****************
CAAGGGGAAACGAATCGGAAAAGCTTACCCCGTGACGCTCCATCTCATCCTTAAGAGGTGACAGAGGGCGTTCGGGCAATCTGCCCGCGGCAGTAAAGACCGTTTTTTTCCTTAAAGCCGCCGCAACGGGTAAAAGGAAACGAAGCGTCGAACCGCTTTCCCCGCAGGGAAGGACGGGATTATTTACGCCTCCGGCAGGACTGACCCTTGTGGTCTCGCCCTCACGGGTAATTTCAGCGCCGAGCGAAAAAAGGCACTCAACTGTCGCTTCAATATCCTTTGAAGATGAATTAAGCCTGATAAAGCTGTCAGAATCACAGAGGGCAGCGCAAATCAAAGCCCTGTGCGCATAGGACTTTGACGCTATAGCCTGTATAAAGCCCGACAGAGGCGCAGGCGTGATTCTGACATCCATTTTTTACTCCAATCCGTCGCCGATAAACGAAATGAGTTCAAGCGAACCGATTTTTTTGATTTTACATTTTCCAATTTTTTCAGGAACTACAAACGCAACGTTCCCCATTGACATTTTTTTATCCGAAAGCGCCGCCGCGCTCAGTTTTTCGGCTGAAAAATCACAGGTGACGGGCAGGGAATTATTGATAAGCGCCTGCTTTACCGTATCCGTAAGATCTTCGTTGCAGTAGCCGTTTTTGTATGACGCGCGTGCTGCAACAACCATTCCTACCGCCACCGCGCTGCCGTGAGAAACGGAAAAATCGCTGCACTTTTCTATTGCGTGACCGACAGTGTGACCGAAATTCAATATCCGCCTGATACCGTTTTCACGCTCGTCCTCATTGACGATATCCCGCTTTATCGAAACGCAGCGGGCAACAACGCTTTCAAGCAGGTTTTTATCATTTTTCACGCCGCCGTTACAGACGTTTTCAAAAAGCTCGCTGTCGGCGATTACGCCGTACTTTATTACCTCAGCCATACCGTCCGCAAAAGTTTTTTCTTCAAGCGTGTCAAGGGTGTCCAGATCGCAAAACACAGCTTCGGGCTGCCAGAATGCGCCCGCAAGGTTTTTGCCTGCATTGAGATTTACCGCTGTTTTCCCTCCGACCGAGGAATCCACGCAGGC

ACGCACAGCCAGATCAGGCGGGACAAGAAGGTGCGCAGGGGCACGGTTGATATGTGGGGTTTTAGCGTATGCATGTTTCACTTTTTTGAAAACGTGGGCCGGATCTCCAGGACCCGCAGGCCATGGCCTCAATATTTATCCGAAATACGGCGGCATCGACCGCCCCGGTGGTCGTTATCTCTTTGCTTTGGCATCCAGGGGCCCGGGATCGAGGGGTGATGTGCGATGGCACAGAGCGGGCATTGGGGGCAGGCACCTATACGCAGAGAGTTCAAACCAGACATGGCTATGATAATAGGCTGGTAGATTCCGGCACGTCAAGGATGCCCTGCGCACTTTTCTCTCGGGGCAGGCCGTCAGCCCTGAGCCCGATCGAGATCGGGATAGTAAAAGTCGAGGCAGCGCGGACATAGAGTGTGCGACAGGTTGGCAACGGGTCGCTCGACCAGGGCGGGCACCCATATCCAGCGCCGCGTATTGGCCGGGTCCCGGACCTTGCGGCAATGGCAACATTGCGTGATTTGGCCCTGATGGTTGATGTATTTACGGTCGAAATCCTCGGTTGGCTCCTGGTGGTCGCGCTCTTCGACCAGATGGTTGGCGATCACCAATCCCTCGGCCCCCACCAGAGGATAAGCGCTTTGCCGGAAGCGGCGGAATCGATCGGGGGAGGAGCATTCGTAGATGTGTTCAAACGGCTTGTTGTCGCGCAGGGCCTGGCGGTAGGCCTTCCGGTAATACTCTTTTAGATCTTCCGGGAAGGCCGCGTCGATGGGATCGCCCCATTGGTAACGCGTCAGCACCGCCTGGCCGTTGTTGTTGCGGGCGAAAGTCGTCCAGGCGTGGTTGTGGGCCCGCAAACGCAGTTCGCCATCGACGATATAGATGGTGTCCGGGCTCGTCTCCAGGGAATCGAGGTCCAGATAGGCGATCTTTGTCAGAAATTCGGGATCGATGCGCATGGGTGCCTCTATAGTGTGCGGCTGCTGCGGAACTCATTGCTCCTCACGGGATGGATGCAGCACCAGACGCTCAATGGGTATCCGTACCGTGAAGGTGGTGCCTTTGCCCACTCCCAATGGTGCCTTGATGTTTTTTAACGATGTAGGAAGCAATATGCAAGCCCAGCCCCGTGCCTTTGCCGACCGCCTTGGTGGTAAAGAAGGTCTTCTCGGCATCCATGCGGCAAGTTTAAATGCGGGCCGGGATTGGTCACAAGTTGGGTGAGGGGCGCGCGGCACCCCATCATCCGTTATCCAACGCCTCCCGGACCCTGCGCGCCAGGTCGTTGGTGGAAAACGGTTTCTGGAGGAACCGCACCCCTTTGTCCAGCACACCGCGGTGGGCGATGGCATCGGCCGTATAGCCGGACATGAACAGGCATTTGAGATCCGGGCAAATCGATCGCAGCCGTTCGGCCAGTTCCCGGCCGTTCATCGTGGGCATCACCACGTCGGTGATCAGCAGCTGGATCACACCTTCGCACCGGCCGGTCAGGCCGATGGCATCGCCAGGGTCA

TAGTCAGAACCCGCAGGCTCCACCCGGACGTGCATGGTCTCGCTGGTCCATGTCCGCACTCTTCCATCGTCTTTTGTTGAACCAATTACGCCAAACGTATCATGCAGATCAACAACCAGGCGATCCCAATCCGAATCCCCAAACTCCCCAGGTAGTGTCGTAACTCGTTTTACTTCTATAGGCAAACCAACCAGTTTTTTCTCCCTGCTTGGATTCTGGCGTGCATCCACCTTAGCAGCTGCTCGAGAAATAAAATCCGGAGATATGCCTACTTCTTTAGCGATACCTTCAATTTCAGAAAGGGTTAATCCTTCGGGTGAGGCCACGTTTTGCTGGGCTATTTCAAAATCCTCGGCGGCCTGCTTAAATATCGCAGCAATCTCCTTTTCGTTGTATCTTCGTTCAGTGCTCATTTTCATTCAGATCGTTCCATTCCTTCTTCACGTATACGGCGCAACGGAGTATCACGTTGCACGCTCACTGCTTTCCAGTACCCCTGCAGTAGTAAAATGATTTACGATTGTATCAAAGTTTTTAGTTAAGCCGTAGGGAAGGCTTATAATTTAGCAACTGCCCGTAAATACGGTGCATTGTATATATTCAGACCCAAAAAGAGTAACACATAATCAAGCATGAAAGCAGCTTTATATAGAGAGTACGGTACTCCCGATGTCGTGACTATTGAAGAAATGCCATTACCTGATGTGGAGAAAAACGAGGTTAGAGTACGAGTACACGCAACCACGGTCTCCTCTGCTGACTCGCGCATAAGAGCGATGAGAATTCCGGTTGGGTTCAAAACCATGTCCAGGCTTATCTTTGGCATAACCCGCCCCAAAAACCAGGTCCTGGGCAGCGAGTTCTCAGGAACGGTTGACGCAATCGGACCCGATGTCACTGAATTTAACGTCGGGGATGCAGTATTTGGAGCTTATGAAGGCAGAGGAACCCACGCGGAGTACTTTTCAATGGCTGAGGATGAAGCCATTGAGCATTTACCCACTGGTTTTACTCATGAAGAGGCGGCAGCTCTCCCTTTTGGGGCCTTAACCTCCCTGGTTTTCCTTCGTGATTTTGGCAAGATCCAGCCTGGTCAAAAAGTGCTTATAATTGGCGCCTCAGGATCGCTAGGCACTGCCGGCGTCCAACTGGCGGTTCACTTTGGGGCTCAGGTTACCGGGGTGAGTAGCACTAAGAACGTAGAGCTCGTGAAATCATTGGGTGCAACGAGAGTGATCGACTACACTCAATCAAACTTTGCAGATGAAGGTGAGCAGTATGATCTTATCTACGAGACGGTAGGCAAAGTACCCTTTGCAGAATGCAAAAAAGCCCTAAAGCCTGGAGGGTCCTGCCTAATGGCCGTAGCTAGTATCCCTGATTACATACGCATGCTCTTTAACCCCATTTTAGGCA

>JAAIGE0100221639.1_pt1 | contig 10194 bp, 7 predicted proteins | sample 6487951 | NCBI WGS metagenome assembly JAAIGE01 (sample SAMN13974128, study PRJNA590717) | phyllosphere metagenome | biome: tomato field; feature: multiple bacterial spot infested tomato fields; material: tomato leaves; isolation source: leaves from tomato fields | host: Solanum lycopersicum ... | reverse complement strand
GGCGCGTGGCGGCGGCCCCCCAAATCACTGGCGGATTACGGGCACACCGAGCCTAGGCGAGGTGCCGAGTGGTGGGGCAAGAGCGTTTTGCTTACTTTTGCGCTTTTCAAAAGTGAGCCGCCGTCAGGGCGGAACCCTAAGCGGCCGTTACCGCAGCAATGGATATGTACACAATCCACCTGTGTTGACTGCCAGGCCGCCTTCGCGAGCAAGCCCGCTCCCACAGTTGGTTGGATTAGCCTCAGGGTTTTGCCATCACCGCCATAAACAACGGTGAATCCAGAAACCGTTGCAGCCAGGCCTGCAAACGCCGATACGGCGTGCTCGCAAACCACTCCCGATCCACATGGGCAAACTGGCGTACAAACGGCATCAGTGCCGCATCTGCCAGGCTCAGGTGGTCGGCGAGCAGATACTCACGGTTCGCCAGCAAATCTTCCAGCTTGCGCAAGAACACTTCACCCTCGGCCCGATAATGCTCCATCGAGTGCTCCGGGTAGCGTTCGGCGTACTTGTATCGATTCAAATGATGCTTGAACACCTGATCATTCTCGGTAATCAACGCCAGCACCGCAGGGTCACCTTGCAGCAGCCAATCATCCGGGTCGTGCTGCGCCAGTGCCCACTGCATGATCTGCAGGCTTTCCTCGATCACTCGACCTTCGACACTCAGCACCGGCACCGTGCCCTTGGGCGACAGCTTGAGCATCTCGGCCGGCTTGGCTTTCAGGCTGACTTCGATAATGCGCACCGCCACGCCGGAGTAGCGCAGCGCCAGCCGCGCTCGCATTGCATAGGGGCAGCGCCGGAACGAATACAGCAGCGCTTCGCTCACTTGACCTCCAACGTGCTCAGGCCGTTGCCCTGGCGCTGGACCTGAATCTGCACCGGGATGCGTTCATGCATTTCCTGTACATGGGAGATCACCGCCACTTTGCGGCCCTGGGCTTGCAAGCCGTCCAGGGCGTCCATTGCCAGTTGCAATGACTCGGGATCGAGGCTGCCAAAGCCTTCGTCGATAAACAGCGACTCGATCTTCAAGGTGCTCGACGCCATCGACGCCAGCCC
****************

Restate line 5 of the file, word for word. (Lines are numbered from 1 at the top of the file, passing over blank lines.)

GGCGCGTGGCGGCGGCCCCCCAAATCACTGGCGGATTACGGGCACACCGAGCCTAGGCGAGGTGCCGAGTGGTGGGGCAAGAGCGTTTTGCTTACTTTTGCGCTTTTCAAAAGTGAGCCGCCGTCAGGGCGGAACCCTAAGCGGCCGTTACCGCAGCAATGGATATGTACACAATCCACCTGTGTTGACTGCCAGGCCGCCTTCGCGAGCAAGCCCGCTCCCACAGTTGGTTGGATTAGCCTCAGGGTTTTGCCATCACCGCCATAAACAACGGTGAATCCAGAAACCGTTGCAGCCAGGCCTGCAAACGCCGATACGGCGTGCTCGCAAACCACTCCCGATCCACATGGGCAAACTGGCGTACAAACGGCATCAGTGCCGCATCTGCCAGGCTCAGGTGGTCGGCGAGCAGATACTCACGGTTCGCCAGCAAATCTTCCAGCTTGCGCAAGAACACTTCACCCTCGGCCCGATAATGCTCCATCGAGTGCTCCGGGTAGCGTTCGGCGTACTTGTATCGATTCAAATGATGCTTGAACACCTGATCATTCTCGGTAATCAACGCCAGCACCGCAGGGTCACCTTGCAGCAGCCAATCATCCGGGTCGTGCTGCGCCAGTGCCCACTGCATGATCTGCAGGCTTTCCTCGATCACTCGACCTTCGACACTCAGCACCGGCACCGTGCCCTTGGGCGACAGCTTGAGCATCTCGGCCGGCTTGGCTTTCAGGCTGACTTCGATAATGCGCACCGCCACGCCGGAGTAGCGCAGCGCCAGCCGCGCTCGCATTGCATAGGGGCAGCGCCGGAACGAATACAGCAGCGCTTCGCTCACTTGACCTCCAACGTGCTCAGGCCGTTGCCCTGGCGCTGGACCTGAATCTGCACCGGGATGCGTTCATGCATTTCCTGTACATGGGAGATCACCGCCACTTTGCGGCCCTGGGCTTGCAAGCCGTCCAGGGCGTCCATTGCCAGTTGCAATGACTCGGGATCGAGGCTGCCAAAGCCTTCGTCGATAAACAGCGACTCGATCTTCAAGGTGCTCGACGCCATCGACGCCAGCCC